Anyone See Some Waste Here?

April 19, 2016 at 7:42 am Leave a comment

By Andrew Richter

Oh God…..

Plans by the Three Rivers Park District and Brooklyn Park to redevelop the Coon Rapids Dam Regional Park and the neighboring Brooklyn Park Environmental Nature Area have now reached the concept phase. The Brooklyn Park City Council members received their first look at the plans during the April 4 work session.

I mean how can you stand the excitement!

The concept plan, created by Three Rivers planners with community input facilitated by the city, includes a tree canopy walk to elevate park visitors over the park, a nature-based play area and a mini river that allows children to play and manipulate the water flow, as well as trails throughout the park to connect users to the river, nature and learning opportunities.


The park district is already shifting events to the park and is committed to the work of redeveloping the park, DeJournett stressed.Three Rivers Director of Planning Kelly Grissman presented the plan, and Three Rivers commissioners Jennifer DeJournett and Steve Antolak and City Recreation and Parks Director Jody Yungers discussed the plan and the larger goal – to connect park visitors to the Mississippi River. The working name, at this point, for renaming the park is “Mississippi River Regional Park,” DeJournett told the council.

“We’ve already done that (shifted programming) to show that we mean what we say,” she said. “The board wants to do right by this park.”

The trails lead users to nature connection points that can facilitate fishing, hiking and biking, skiing and snowshoeing in the winter, access to the river for canoeing and kayaking and nature exploration such as bug collecting, wetland and water quality observation, Grissman explained.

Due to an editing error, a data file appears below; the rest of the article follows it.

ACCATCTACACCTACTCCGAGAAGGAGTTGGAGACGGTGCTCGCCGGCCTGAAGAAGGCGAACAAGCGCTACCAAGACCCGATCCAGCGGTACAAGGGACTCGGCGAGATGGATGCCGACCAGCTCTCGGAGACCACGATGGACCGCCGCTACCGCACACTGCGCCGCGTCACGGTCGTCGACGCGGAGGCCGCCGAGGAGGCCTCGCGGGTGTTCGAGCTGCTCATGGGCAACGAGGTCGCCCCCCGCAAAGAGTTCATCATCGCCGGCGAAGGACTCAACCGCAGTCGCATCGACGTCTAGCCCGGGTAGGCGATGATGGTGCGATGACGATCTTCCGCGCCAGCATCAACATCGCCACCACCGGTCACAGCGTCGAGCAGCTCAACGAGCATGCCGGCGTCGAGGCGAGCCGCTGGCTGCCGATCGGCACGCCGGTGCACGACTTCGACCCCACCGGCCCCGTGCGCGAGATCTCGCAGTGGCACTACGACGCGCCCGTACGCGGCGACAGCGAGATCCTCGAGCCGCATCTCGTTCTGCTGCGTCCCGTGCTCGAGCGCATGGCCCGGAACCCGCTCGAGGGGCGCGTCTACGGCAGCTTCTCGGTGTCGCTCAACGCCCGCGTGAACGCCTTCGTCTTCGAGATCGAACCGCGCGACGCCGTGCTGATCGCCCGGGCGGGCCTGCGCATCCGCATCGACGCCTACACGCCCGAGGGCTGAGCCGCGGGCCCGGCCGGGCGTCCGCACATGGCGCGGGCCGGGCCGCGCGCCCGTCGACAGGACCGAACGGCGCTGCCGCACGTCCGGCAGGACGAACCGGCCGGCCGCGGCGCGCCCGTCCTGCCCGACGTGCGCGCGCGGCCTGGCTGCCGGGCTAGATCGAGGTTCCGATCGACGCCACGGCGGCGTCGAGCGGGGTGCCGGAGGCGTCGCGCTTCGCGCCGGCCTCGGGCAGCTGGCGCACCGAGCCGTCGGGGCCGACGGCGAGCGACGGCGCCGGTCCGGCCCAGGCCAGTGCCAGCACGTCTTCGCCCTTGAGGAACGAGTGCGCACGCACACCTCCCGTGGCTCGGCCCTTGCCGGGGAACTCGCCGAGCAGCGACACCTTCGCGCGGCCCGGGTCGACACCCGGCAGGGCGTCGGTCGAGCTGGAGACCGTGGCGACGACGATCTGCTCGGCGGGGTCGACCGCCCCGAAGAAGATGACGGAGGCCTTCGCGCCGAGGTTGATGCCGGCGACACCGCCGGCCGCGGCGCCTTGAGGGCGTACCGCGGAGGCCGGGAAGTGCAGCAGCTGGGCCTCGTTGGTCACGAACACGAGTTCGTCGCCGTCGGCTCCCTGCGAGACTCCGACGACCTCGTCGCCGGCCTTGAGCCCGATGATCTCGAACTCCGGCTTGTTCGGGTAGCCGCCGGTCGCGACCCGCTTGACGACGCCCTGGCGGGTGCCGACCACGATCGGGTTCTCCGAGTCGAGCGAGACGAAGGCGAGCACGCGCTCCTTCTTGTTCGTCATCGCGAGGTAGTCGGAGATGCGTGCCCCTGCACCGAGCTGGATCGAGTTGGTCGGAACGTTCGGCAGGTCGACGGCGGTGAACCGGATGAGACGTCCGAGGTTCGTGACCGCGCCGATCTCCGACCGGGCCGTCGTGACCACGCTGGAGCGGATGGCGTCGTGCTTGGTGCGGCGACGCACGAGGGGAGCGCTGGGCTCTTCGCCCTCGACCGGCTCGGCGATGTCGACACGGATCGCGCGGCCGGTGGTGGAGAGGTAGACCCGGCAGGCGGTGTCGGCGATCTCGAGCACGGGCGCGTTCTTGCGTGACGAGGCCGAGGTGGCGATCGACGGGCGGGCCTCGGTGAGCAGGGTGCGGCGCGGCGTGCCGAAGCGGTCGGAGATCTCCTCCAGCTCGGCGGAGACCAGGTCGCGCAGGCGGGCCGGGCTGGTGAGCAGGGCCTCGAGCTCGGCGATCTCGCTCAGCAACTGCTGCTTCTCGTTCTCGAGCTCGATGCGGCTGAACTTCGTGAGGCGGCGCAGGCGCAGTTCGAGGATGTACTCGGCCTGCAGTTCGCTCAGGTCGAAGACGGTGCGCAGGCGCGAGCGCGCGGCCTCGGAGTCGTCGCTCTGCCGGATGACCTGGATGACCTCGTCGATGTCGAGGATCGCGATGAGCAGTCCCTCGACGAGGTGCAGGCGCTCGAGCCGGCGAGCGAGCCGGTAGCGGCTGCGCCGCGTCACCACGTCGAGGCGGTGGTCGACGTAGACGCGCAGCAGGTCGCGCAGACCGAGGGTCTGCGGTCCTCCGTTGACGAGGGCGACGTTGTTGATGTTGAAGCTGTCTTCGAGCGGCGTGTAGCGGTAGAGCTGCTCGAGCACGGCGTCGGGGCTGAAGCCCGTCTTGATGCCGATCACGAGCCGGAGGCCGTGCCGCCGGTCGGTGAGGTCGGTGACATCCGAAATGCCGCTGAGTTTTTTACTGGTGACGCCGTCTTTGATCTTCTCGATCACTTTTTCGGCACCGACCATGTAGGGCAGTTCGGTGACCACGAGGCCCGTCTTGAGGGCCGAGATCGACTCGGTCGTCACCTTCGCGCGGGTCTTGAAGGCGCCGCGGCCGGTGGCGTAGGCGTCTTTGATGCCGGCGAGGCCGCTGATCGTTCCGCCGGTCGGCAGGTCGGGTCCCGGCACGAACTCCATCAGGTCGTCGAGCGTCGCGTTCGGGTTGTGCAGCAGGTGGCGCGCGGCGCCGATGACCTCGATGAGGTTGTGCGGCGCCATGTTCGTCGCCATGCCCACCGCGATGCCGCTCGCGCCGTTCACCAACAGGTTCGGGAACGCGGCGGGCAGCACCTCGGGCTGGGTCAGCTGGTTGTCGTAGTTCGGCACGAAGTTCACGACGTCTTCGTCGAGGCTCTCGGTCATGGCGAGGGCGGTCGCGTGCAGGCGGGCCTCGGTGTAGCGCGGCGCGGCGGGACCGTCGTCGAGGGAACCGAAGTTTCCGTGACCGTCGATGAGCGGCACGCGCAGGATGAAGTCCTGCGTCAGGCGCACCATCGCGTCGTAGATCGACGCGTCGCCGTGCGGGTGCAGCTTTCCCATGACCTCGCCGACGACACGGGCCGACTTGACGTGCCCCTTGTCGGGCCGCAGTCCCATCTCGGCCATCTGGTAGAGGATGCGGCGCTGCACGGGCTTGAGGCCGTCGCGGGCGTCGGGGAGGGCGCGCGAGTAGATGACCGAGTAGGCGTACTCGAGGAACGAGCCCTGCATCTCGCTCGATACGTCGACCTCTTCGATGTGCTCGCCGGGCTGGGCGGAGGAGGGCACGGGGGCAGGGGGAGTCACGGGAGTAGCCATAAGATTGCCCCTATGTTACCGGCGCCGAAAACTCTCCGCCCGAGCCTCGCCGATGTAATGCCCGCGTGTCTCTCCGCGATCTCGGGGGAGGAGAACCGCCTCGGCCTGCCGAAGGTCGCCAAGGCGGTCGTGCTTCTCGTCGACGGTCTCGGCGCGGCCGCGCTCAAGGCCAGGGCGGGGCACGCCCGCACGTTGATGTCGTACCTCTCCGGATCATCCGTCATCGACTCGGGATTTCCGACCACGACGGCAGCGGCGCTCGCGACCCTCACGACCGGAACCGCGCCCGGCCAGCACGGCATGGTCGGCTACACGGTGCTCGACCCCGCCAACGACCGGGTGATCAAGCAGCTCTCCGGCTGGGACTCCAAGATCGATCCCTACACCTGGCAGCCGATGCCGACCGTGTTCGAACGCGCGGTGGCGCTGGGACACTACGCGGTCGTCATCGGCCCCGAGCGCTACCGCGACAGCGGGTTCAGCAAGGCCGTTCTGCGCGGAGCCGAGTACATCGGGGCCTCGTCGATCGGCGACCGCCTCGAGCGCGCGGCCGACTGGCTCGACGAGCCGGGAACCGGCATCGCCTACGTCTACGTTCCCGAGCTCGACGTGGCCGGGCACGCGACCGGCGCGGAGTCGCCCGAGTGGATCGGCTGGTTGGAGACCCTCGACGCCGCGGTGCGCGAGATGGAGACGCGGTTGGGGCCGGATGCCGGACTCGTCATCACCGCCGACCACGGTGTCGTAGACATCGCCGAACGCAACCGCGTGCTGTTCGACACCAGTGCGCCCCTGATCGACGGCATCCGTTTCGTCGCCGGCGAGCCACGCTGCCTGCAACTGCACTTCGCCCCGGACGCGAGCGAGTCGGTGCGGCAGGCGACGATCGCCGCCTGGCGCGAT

Bug collecting? Wetland observation?

The plans call for small and medium picnic areas, available without reservations. The first-come, first-serve shelters are a response to community needs, she said. The larger shelter would be used for park programs, but isn’t the large space the city is discussing with the signature event area task force. Grissman called the shelters “friends and family” size and available for impromptu picnics and gatherings. “We did hear from the community and across our parks, people want flexibility,” she said.

The tree canopy walk could be created using the elevation changes of the deep ravine behind the current visitor center, Grissman explained, noting that the structure would be accessible to everyone and compliant with the Americans with Disabilities Act. The walk could be connected to the play area, perhaps with a slide down and a climbing spot to get back up to the walkway. “It’s basically a suspended boardwalk in the tree canopy,” she said. “You get to pretend you are bird for a day.”

We get to pretend we are a bird for a day!! Hilarious!!

The plan could use the existing visitor center or include a new building, Grissman explained, as the plan doesn’t address the future visitor center possibilities. A shelter would be added in the southern portion of the 160-acre park and would be used in warm weather for education outreach and school field trips and in cold weather as a warming shelter for winter weather activities. The plan calls for the park to be open and accessible all year.

The plan includes a tunnel under West River Road to safely connect visitors between the park and the environmental area, Grissman explained. The off-leash dog park and archery areas would be revamped, and picnic shelters for up to 75 people and available for advance reservations would be featured. There would be paved and natural trails and nature connection points throughout the 97-acre parcel.